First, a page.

While raising the prize purse wouldn’t do much to help, some teams would like Google to do more to help raise the profile of the competition and this make it easier for teams to get support for their efforts. “Where’s the Google doodle for the X Prize, for this event?” asked Pickens, referring to the special versions of the Google logo used to honor particular events or people. Google, he noted, has tremendous reach and brand recognition that could go a long way to help teams sign up sponsors and raise money. “We really do need to know what the big splash is going to be from Google’s standpoint for these teams.”
Comments like that represent a broader issue that has puzzled some since the prize’s inception nearly four years ago: what’s in it for Google? Namely, why should a company best known for search engine technology and related Internet services be putting up $30 million of its own money for a prize to land a privately-developed spacecraft on the Moon? Is there some hidden business plan behind their support for the prize?
“I know this may not sound plausible, but we’re not in this to generate revenue or increase our brand,” said Tiffany Montague, director of space initiatives at Google, during a panel session at NewSpace 2011 last month. “Our founders are extreme space nuts.”
|“We have to be cheerleaders for NewSpace,” Montague said of the Google’s role in the prize competition. “This is an opportunity to really spur the industry, to get people talking, to make space relevant.”|
Montague argued that Google was a large enough and rich enough company that it could afford to do little interesting projects in areas where it could have an impact, “to shake things up,” as she put it. “We’re doing pretty well,” she said of Google, noting it has double NASA’s annual budget in cash on hand. “We don’t have to demonstrate that there’s a return on investment. We enjoy a very nice position in the world right now. We get to things because we like them, because we think they’re the right things to do.”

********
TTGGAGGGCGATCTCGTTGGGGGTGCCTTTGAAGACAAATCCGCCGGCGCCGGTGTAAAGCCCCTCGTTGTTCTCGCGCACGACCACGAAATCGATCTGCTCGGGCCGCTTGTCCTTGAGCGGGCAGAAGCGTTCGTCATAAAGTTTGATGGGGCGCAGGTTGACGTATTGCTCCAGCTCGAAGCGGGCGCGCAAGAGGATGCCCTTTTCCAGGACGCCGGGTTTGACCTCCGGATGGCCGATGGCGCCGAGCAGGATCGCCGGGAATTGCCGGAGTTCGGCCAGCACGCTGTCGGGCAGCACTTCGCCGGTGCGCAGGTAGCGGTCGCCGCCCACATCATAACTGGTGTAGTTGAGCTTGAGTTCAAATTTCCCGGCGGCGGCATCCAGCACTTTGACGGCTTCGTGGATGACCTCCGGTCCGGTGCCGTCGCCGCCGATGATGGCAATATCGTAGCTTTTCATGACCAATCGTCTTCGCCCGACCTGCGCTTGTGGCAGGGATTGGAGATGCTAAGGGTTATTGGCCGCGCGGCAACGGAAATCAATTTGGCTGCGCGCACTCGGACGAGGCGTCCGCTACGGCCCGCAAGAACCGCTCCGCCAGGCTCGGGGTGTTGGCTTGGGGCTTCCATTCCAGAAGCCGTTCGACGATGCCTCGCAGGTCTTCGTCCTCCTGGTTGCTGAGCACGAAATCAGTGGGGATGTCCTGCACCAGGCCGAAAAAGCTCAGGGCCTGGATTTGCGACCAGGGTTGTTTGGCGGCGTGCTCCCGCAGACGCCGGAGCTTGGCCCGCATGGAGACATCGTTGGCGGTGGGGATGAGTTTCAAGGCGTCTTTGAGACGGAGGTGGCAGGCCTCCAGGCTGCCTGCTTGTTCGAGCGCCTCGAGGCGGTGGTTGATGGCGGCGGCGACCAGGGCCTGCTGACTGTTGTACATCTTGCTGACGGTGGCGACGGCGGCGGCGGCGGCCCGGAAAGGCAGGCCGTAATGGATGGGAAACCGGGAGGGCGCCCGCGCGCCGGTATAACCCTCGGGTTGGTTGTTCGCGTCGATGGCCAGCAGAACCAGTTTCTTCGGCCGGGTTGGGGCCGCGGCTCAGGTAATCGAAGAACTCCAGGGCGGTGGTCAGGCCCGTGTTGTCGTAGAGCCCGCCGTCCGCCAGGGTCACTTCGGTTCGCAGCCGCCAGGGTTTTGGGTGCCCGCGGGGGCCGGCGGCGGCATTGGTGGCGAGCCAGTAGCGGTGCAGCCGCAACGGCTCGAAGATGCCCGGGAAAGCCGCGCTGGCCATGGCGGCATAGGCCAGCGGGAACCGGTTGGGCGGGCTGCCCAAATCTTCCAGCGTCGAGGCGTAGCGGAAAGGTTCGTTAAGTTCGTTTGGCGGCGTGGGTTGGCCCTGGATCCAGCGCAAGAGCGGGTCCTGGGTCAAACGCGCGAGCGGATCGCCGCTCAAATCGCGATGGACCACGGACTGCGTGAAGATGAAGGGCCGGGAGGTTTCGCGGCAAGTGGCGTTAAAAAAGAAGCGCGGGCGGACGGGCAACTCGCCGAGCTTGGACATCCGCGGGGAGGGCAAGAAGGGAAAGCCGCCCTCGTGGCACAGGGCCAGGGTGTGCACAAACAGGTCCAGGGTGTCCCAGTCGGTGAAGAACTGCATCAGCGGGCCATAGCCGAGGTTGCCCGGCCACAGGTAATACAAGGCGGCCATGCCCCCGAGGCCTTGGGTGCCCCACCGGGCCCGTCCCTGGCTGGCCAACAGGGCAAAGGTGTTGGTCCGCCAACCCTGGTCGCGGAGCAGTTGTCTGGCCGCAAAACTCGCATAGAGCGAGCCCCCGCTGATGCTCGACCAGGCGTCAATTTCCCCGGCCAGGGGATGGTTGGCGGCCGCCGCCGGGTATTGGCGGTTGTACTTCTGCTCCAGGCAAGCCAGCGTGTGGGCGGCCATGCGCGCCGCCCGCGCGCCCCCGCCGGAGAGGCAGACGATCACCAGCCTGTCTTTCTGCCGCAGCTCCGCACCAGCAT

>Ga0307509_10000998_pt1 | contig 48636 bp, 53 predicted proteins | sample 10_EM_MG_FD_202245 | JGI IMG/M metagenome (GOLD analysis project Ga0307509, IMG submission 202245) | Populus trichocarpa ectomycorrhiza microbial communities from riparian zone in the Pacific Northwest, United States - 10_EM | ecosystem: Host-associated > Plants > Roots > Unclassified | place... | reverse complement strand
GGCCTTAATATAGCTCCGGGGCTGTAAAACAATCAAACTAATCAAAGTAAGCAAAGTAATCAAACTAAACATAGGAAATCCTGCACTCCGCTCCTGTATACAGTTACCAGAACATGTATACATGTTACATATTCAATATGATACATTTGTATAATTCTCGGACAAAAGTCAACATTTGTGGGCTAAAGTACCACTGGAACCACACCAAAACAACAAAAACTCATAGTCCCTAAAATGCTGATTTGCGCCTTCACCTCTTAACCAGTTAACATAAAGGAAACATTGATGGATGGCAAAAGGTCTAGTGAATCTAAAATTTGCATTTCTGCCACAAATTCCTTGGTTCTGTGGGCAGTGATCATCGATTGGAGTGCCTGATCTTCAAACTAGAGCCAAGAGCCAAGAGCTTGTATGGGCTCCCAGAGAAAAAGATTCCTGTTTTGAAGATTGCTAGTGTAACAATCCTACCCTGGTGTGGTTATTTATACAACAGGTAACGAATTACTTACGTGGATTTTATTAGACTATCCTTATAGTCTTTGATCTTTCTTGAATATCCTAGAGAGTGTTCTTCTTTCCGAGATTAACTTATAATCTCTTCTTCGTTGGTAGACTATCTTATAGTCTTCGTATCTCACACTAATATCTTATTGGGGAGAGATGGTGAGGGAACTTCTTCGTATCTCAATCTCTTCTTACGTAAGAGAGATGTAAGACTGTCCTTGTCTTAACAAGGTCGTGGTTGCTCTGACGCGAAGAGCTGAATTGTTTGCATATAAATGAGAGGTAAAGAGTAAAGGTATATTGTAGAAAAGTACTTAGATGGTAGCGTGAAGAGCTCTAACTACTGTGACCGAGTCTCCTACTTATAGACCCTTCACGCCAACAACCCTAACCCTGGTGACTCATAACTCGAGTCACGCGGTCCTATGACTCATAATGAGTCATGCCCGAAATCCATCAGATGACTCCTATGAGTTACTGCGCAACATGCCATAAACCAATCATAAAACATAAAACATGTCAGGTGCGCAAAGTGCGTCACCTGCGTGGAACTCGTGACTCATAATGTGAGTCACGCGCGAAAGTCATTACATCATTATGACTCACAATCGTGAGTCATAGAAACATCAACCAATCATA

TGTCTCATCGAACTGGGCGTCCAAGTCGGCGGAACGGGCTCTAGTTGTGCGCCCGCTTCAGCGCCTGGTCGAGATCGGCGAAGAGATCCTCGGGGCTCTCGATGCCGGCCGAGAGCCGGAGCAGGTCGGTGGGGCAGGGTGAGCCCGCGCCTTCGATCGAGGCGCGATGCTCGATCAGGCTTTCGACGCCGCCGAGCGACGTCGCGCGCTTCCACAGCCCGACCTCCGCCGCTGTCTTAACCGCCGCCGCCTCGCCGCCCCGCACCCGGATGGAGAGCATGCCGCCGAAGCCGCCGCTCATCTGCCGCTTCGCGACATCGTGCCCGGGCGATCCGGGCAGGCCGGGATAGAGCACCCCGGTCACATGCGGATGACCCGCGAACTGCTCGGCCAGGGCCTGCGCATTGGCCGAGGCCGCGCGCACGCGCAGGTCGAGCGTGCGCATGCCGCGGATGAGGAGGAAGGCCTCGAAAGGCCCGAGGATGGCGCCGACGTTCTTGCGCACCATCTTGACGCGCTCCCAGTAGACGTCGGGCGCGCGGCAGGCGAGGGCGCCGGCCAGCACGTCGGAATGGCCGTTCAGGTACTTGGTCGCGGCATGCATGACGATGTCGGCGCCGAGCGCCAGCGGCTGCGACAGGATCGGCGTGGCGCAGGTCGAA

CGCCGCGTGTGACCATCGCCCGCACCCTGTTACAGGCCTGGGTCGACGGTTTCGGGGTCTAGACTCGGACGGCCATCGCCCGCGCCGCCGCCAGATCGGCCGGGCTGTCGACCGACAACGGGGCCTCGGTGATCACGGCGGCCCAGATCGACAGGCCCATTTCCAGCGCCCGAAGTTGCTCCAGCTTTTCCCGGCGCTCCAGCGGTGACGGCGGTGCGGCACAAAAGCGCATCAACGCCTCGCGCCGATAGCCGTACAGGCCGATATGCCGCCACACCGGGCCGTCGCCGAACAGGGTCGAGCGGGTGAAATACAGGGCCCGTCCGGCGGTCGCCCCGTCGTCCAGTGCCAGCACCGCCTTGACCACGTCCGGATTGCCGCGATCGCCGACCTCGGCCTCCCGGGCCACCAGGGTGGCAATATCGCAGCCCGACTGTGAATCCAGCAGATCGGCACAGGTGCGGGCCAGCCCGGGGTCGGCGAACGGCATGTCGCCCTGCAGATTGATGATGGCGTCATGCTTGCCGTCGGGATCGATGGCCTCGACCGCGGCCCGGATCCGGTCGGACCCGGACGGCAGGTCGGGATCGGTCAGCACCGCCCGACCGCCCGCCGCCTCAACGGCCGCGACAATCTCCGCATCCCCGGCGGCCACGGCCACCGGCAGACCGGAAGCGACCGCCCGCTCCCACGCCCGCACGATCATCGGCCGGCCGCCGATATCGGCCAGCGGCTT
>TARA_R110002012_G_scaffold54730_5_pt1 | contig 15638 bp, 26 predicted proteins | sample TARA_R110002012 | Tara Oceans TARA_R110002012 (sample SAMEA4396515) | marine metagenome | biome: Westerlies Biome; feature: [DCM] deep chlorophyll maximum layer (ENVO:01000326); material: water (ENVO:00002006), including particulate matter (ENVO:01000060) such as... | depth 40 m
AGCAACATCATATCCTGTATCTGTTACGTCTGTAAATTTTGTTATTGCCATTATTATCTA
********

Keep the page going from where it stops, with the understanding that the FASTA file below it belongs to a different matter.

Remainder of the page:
Montague’s panel session at NewSpace 2011 had the general title of “The Promise of NewSpace” and a diverse set of participants ranging from NASA Ames director Pete Worden to Space Frontier Foundation co-founder Rick Tumlinson. Yet the panel became primarily devoted to Google’s interest in sponsoring the GLXP, as many members of the audience sounded skeptical that Google was involved only because it was an interesting project.
She insisted, though, that Google supported the competition because it was an interesting project that could support a growing field, and not because the company saw it as a long-term profit center. “You’re looking at the entire Google space program right here,” she said of herself.
Montague also said Google was not involved in one recent controversy involving the competition, namely, language in a proposed version of the Master Team Agreement (MTA) that teams must sign on to in order to be eligible for the prize. Some teams had raised concerns that the MTA language took too much of the media rights away from teams, depriving them of a source of funding. “It does make it harder to get investment money,” Bourgeois said at the May ISDC roundtable, citing one case where uncertainty about the rights was a “showstopper” for one potential investor.
“We really are the good guys,” she insisted, noting the MTA was between the X PRIZE Foundation and the teams, and not Google. “We want the same things. We want the teams to be household names, we want space to be relevant to everybody. That’s all we really care about.”
Montague said that Google hoped the prize would spur the development of entrepreneurial ventures. “We have to be cheerleaders for NewSpace,” she said of the company’s role in the prize competition. “This is an opportunity to really spur the industry, to get people talking, to make space relevant.”